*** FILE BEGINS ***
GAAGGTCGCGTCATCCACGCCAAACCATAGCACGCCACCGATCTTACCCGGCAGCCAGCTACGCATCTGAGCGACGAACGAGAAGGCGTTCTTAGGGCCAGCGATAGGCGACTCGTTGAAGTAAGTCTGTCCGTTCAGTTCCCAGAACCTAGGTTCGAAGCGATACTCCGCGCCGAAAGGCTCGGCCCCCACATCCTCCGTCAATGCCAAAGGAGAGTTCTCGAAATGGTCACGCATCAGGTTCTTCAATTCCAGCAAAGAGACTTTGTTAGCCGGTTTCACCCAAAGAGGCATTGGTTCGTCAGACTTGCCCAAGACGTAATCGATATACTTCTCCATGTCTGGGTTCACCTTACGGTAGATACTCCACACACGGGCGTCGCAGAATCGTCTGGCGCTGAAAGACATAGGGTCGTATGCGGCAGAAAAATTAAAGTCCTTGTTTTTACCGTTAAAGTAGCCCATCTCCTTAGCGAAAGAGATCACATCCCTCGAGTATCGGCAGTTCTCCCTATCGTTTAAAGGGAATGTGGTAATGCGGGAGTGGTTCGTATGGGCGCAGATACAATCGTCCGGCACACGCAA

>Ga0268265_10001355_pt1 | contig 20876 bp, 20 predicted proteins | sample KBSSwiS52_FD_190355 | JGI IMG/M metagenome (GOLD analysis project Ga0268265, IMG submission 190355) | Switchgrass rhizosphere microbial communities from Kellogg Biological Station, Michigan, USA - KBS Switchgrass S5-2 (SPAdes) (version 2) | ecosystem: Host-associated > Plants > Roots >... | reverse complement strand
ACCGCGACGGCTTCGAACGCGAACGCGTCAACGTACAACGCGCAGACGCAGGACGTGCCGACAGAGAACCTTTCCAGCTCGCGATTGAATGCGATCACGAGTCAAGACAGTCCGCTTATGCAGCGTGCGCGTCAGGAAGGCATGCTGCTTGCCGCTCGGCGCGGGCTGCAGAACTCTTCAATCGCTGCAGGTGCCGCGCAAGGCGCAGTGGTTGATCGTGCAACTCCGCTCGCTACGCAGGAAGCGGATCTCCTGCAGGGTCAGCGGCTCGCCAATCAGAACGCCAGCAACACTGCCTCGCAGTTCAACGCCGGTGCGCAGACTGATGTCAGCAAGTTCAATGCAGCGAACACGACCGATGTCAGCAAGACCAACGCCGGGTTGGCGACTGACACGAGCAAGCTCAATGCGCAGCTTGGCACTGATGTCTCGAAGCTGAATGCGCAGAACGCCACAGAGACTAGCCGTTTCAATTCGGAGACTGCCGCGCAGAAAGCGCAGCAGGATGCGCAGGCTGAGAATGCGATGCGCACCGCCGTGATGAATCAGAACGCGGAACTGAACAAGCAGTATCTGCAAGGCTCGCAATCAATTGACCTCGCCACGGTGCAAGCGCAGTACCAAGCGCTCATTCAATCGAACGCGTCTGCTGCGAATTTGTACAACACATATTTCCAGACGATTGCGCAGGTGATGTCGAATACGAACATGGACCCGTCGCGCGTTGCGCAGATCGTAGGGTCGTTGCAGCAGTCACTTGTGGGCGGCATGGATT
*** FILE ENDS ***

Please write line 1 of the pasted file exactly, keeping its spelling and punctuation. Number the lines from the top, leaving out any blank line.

GAAGGTCGCGTCATCCACGCCAAACCATAGCACGCCACCGATCTTACCCGGCAGCCAGCTACGCATCTGAGCGACGAACGAGAAGGCGTTCTTAGGGCCAGCGATAGGCGACTCGTTGAAGTAAGTCTGTCCGTTCAGTTCCCAGAACCTAGGTTCGAAGCGATACTCCGCGCCGAAAGGCTCGGCCCCCACATCCTCCGTCAATGCCAAAGGAGAGTTCTCGAAATGGTCACGCATCAGGTTCTTCAATTCCAGCAAAGAGACTTTGTTAGCCGGTTTCACCCAAAGAGGCATTGGTTCGTCAGACTTGCCCAAGACGTAATCGATATACTTCTCCATGTCTGGGTTCACCTTACGGTAGATACTCCACACACGGGCGTCGCAGAATCGTCTGGCGCTGAAAGACATAGGGTCGTATGCGGCAGAAAAATTAAAGTCCTTGTTTTTACCGTTAAAGTAGCCCATCTCCTTAGCGAAAGAGATCACATCCCTCGAGTATCGGCAGTTCTCCCTATCGTTTAAAGGGAATGTGGTAATGCGGGAGTGGTTCGTATGGGCGCAGATACAATCGTCCGGCACACGCAA